Rugby is bleeding money

Craig Ray

Mark Alexander’s re-election as SA Rugby president was met with a predictably negative social media reaction last Friday.

And in some ways the backlash is justified. This, after all, is a man who has been at the helm of the organisation during two of the Boks’ worst seasons and two years of financial losses that have amounted to nearly R60m.

But having sat through five hours of SA Rugby’s annual general meeting last week (not for the first time either), it was obvious that rugby’s problems are not the making of one man and one person won’t easily fix them either.

Around the table were representatives of 14 provincial unions, the bulk of which are financially unsustainable and all are running at a loss.

SA Rugby’s balance sheet shows revenue of R1.2bn earned for the previous tax year, yet it still lost R33m, which – weighed up against its income – is not a sustainable situation.

Most of the organisation’s money is ploughed back into the provinces (R306m) and into player contracts and other rugby expenses (R241m) as well as players’ image rights (R90m).

Not being a forensic auditor, I don’t know where and how the union can cut corners, though I’m sure there are ways. But all this serves to underline is that rugby is an expensive business, and not a very lucrative one at that.

It’s easy to say that incompetents run the unions and if ‘real business people’ ran rugby it would suddenly become a sport that thrives commercially. That’s highly unlikely.

Successful businessman Altmann Allers bankrolls the Lions. He has made a fortune in the private sector and clearly understands business, yet without his own funding, the Lions wouldn’t be a going concern.

This is not a problem unique to South Africa either. Do you think that the huge salaries paid to players at Top 14 clubs Toulon, Montpellier and Stade Francais are funded by the commercial success of those clubs, based on the professional structure of the French league?

Those clubs are the playthings of mega-rich industrialists who are dipping deep into their own pockets to draw the best players to their clubs.

English club Saracens, usually held up as the definition of professionalism and success in the modern club game, has lost over R260m in the past four seasons. Recently, South African billionaire Johann Rupert sold 50% his stake in the club to fellow investor Nigel Wray. Rupert admitted that his Remgro shareholders would no longer accept bankrolling a vanity project.

The Exeter Chiefs are the only English rugby club currently operating at a profit while the Australian Rugby Union just announced a R32m loss.

There is a trend here. Professional rugby is, for the most part, not a profitable business.

The only people making any money out of the game are the players and broadcasters. Owners, clubs and rugby unions are bleeding funds; that’s the reality.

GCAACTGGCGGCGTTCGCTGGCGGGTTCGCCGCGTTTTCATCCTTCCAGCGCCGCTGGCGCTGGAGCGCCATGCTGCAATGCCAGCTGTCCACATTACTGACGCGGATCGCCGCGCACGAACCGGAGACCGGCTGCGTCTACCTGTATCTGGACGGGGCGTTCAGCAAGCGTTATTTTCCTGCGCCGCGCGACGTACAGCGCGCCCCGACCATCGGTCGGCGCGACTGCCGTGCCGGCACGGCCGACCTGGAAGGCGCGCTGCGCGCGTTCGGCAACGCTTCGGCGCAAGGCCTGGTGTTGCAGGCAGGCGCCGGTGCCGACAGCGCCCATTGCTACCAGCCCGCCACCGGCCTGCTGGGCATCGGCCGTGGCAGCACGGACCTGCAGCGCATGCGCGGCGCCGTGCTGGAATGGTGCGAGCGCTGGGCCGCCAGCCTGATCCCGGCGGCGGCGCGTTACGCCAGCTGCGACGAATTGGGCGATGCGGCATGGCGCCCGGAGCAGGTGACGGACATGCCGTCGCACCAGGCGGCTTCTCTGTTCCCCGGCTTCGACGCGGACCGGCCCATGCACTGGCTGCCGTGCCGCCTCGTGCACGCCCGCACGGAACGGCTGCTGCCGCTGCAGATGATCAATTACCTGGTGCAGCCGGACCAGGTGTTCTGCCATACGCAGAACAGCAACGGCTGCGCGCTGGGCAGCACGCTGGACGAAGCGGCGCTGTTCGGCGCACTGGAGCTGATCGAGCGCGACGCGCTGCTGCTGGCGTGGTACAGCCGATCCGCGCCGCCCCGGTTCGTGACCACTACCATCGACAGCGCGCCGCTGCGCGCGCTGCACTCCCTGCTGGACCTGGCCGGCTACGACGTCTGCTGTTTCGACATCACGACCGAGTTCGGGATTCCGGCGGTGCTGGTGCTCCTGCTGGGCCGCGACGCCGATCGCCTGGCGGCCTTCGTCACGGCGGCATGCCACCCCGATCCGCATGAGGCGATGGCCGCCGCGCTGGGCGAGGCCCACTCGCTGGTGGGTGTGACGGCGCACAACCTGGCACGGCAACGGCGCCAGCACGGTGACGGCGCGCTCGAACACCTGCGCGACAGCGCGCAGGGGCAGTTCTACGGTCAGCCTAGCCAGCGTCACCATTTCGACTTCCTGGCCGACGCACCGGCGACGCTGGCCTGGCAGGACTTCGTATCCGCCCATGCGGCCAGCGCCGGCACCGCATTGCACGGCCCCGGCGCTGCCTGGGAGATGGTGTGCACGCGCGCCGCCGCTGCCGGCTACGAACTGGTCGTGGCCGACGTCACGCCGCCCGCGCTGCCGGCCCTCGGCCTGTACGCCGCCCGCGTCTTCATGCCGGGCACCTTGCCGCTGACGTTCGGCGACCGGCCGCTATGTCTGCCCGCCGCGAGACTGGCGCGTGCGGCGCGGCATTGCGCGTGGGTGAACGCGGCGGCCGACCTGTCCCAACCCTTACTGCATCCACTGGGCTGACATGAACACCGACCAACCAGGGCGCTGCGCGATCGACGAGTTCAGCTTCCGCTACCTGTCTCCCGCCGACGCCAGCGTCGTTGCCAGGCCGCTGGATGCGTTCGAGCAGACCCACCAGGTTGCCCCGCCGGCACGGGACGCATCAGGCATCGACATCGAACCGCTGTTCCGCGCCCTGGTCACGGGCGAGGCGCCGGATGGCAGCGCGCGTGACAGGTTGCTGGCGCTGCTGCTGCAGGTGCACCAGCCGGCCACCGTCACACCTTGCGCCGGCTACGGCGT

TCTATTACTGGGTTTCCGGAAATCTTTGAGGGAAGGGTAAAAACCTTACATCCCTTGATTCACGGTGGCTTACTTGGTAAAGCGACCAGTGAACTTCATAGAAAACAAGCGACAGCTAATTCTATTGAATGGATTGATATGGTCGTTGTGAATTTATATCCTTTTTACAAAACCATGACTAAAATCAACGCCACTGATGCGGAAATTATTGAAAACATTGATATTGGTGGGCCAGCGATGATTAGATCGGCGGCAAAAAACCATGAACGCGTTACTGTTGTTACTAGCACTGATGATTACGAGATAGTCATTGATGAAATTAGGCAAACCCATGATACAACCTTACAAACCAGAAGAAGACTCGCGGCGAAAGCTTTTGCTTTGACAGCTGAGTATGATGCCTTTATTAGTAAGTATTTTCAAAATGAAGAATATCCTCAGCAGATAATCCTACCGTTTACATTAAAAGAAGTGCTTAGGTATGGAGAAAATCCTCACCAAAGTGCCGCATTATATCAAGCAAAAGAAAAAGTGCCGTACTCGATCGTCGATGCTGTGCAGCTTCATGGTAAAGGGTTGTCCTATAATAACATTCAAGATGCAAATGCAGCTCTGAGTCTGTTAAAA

Alexander may not be the best president or person to lead SA Rugby into the 21st century, but rugby’s problems are not going away regardless of who is running the show.

At least Alexander appears to have identified one of the key stumbling blocks to rugby in SA, which is that the country has far too many ‘professional’ players. He cited 750 pro players and he wants to see that number cut in half.

That would be a huge step forward, but having listened to the pettiness of representatives of rugby unions around the country, making that change is going to be almost impossible.

As a consequence rugby will continue to meander to commercial failure because it’s still bogged down in its bloated amateur structure.

- Craig Ray

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  • Dean

    Why not combine unions to make them stronger, like they did with the cricket so long ago. We are probably only strong enough to have 6 professional unions. The rest can play amateur rugby. The smaller unions should only act as feeder unions to the Pro one’s. I’m not surprised they are in the loss, considering WP, Border, Kings and Lions have all been declared bankrupt in recent years. He’s definitely right about having less pro players. 250-300 spread among 6 would be ideal. Once you have those players centrally contracted, how about loaning players out to European clubs on a short term basis. That way they gain exposure abroad but still stay in the system. Imagine the IP they would bring back. It’s a win-win situation. Less is more.

  • sharky

    So the problem is an international one. Clubs have over-reached themselves in the on-gong player salary arms race. But which club would be mad enough to be the first to cut their salaries? The only way to make this happen would be for World Rugby to institute a strict salary cap to bring things back down to earth.

    So who is making money out of rugby then? The broadcasters you say? Well then let’s hike the prices to the broadcasters. Or better yet – go the NFL route and create a dedicated rugby broadcaster owned by World Rugby or some other umbrella organisation. Cut out the middleman (sorry Super Sport).

    How else can we cut expenditure? Central contracting (thereby limiting the number of professional players) and cutting the number of pro clubs to 6 (Sharks, Lions, Bulls, Cheetahs, WP, and the Kings). And like Dean says – surplus players can be loaned to European clubs (either as a revenue generator or as a means of investing in them and providing them with experience).

    Also – and here’s a left-field idea – use the Vartisy cup scene as a breeding ground and institute an NFL-style draft for young players coming out of that tourney (all centrally contracted but picked by each of the big unions). Any leftovers can go into the smaller (amateur/semi-pro) unions and be fed into the larger unions as and when needed.

    Thoughts?

  • Camel

    What is the pettiness and who are the culprits?

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